In Craven County, North Carolina - "agricultural farm sales since 2007 (field crop and livestock production only) ranged from $40-$70 million annually, depending upon price of commodities and yield." According to an economic study by NCSU in 2008, "jobs and services supporting this industry added over $312 million to the local economy. However, the number of farmlands converted to other uses over the past 15 years have exceeded a twenty square mile area. This directly affects farmers and the local economy. Thus, any additional loss of farmland will adversely affect the agricultural economy." With food prices and the costs of inflation skyrocketing, some residents of Sioux Falls fear the risk of losing such vast tracts of farmland.
Other landowners are supportive of the plan to develop their lands into solar farms. As lands are transitioned from farmland to commercial property, it will also increase the amount of property-tax-dollars that counties can generate from the land use. Considering the total life expectancy of solar farms, which is anywhere from 15 to 20 years in length, the future income and tax revenues could ultimately add values to both the landowners, and the counties.
In particular, abandoned solar farms that have any type of wetland hydrology, would then be regulated by the EPA, the Corps of Engineers and the Coastal Area Management Act, leading to more involvement by the federal government. Chinese solar expert Tian Min, general manager of Nanjing Fangrun Materials, a recycling company in Jiangsu province that collects retired solar panels, has called his country’s solar power industry “a ticking time bomb.”
If Adopted by the residents of Sioux Falls, through the City Council, or by a petition drive, 'developers' will be able to apply for, and zone private lands with the intent to finance, provide for, and build out solar farms. Solar farms can provide renewable energy services to the many residents within a growing community, but how much energy, at what costs to the environment itself?
The Shape Sioux Falls 2040 Comprehensive Development Plan is seen, just as previous developmental plans, as citywide policies adopted by the people, to set aside specific plans, goals, and concepts for the upcoming decades. It will set a vision for how the people wish future generations to govern the city, and if adopted:
"The Shape Sioux Falls 2040 Comprehensive Development Plan marks a continuation of the progressive planning tradition in the Sioux Falls area."
The Planning Commission will meet next Wednesday September 7, 2022 at Carnegie Town Hall to discuss the plans further.
Located North of E. Arrowhead Parkway, East of Six Mile Road @ 7400 E. Grove Trail (New Development).
On the Agenda for the September 7th Sioux Falls Planning Commission, is a petition request made by Johnson Properties to establish a new Bar, Casino, Restaurant, Lounge, on the east side of the city.
Part of a proposed new development, the project would be built on the old Arndt's Auto Wrecking Site. The plan is to build a new building on 1.98 acres of land. However, this must first be approved by the City Council, based upon the Sensitive Land Use zoning, due to the proposed site being within 500ft of residential housing.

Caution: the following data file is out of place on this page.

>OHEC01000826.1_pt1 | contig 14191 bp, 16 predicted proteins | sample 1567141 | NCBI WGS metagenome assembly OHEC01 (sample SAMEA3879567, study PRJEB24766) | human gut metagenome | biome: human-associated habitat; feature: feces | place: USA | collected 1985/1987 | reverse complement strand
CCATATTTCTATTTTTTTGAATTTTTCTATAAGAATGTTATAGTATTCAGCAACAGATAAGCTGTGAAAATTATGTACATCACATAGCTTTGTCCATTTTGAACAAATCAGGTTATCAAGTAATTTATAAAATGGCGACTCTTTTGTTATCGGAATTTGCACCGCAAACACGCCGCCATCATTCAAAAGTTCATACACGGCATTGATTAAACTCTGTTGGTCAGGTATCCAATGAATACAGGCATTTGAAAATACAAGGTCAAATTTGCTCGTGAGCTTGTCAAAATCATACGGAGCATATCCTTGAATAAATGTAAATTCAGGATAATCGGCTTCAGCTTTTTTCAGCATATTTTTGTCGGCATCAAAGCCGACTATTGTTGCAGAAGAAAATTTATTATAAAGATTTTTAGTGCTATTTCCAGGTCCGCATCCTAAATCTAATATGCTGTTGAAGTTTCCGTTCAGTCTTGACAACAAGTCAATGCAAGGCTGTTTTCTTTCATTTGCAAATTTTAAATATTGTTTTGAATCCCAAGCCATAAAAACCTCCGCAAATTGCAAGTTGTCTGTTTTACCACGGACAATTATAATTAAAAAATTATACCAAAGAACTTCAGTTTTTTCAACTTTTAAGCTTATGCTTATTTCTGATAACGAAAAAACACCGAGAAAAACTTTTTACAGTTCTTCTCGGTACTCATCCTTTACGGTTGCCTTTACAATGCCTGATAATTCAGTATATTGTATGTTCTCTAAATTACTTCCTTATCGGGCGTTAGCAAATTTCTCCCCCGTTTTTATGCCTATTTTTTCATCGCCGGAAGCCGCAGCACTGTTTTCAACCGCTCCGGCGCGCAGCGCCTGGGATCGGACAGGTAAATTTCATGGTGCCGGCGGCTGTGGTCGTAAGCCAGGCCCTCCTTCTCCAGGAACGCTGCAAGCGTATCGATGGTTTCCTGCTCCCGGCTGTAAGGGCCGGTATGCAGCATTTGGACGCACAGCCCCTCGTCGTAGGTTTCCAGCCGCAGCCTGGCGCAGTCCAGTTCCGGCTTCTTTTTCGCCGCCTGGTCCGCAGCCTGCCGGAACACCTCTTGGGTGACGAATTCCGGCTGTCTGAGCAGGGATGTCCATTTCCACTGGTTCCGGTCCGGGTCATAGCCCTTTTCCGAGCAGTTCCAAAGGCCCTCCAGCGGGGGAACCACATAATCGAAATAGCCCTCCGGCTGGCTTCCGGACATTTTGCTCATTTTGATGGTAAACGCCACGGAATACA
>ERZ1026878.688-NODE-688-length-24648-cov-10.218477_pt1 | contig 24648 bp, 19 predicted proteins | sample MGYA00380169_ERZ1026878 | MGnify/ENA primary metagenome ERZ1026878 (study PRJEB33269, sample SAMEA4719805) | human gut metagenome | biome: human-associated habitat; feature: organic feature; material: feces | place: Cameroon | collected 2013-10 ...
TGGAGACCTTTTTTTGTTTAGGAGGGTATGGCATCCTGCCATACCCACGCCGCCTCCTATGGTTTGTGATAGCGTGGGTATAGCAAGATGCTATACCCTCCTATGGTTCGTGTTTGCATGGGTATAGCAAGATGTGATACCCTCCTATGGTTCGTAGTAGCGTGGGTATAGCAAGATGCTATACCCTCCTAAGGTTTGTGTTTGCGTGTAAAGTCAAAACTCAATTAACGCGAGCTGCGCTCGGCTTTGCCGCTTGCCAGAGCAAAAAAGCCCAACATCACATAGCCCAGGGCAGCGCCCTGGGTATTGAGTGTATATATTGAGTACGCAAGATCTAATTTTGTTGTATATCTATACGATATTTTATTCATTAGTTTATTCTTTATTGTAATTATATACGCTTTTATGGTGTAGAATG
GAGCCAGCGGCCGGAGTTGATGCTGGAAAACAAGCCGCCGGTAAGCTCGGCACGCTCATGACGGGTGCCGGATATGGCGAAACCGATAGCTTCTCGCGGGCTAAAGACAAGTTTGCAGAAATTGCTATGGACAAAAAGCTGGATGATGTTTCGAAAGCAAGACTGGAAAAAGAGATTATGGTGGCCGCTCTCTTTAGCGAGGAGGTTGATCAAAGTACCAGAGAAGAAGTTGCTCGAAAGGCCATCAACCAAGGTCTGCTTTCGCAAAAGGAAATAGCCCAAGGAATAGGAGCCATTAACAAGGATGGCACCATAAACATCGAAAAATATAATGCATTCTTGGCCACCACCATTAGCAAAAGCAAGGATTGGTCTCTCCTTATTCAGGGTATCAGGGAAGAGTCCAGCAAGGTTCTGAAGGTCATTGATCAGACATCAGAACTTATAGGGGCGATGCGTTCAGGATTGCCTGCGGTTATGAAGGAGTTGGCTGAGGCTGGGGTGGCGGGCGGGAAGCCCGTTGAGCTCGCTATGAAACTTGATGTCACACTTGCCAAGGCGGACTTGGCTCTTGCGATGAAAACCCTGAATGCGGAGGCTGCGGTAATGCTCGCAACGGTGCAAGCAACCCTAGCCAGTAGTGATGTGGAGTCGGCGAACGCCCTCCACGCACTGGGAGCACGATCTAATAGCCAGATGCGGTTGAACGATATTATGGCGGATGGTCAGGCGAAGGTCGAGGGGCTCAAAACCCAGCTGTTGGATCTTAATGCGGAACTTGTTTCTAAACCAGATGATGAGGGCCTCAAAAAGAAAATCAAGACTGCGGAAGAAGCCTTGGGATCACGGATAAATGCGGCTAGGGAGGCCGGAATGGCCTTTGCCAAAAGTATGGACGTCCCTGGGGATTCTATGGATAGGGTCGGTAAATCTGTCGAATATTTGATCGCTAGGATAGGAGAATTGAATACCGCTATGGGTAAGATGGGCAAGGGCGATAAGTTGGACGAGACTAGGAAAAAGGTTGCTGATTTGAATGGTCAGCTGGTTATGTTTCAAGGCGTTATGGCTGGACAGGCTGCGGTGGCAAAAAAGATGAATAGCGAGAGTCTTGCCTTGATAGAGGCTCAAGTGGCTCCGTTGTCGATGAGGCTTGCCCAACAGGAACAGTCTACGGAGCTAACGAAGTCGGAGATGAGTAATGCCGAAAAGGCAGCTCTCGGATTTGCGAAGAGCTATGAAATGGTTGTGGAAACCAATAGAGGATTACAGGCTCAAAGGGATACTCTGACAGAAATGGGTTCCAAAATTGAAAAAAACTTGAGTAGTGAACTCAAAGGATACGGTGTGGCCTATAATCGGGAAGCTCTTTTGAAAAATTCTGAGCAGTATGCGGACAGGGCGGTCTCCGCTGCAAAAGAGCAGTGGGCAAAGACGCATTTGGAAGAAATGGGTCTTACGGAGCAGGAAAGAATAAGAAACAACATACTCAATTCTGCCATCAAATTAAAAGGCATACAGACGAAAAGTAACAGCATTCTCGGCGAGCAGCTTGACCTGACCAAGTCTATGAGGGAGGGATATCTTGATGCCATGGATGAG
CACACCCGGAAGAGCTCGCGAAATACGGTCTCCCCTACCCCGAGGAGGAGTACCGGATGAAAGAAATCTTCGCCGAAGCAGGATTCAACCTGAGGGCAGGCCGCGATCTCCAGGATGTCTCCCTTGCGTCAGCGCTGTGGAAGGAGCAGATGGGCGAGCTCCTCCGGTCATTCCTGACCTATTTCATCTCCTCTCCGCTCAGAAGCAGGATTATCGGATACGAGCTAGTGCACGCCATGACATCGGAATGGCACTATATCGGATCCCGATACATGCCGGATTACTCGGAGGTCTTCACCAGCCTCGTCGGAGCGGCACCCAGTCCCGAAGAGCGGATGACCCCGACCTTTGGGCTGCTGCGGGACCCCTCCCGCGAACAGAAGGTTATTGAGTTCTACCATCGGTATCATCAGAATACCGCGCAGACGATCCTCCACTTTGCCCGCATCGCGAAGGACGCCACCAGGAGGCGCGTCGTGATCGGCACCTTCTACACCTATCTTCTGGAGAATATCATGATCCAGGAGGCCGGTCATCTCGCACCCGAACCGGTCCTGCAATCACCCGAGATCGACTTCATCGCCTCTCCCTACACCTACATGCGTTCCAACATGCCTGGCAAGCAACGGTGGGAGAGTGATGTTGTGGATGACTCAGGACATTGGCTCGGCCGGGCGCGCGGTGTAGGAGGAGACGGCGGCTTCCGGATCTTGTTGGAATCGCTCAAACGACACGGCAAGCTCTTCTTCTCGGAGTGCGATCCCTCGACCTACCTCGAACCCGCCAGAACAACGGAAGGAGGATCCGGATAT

A D V E R T I S E M E N T
A D V E R T I S E M E N T
Project Name: "Alibi Bar, Restaurant, & Casino Type of Application: Conditional Use Permit Owner: Johnson Properties – Justin Johnson Applicant: Reynolds Construction Management – Paul Reynolds Request: CONDITIONAL USE PERMIT to allow an on-sale alcoholic beverage establishment within 500’ of a sensitive land use. Purpose: Allow on-sale alcoholic beverages for video lottery terminals."
CONDITIONAL USE PERMIT STANDARD: 160.616 – Conditional Use Standards - On-sale alcoholic beverage establishments
The on-sale alcohol establishment must have all parking spaces within the onsite parking lot in close proximity and facing the entrance;
Lighting may be considered to provide illumination for security and safety of parking access areas.
On-site lighting plans shall be submitted for review and approval;
Soundproofing may be considered to prevent noise and vibrations from penetrating into surrounding properties or lease space;
A security management plan shall be provided to the police department.
SENSITIVE LAND USES are land uses that need to be separated by a reasonable distance or incorporate buffer yards and landscaping to alleviate land use conflicts. Sensitive land uses are located not adjacent to, but within 500’ to the north of the proposed use. Uses will be buffer via drainage way.
Existing Corridor Development Pattern: E. Oak Grove Trail is classified as Residential;
Proximity to parks, open space or schools within a quarter mile: .10 miles from Willow Run Golf Course ;
Physical Characteristics: The site is undeveloped and gradually slopes to the north
LAND USE AND COMPREHENSIVE PLAN ANALYSIS:
The proposed bar and restaurant with video lottery terminals, supplemental to on-sale alcohol, meets the criteria and intent of the comprehensive plan. The site is located near a heavy commercial corridor with other commercial and industrial businesses. Specifically, along the south of Arrowhead Parkway but new development along the north will contain other C-4 zoned allowed uses. Required parking will be located on site. Buffer Yards are not required for the proposed use. A security management plan has been submitted and approved by the Police Department.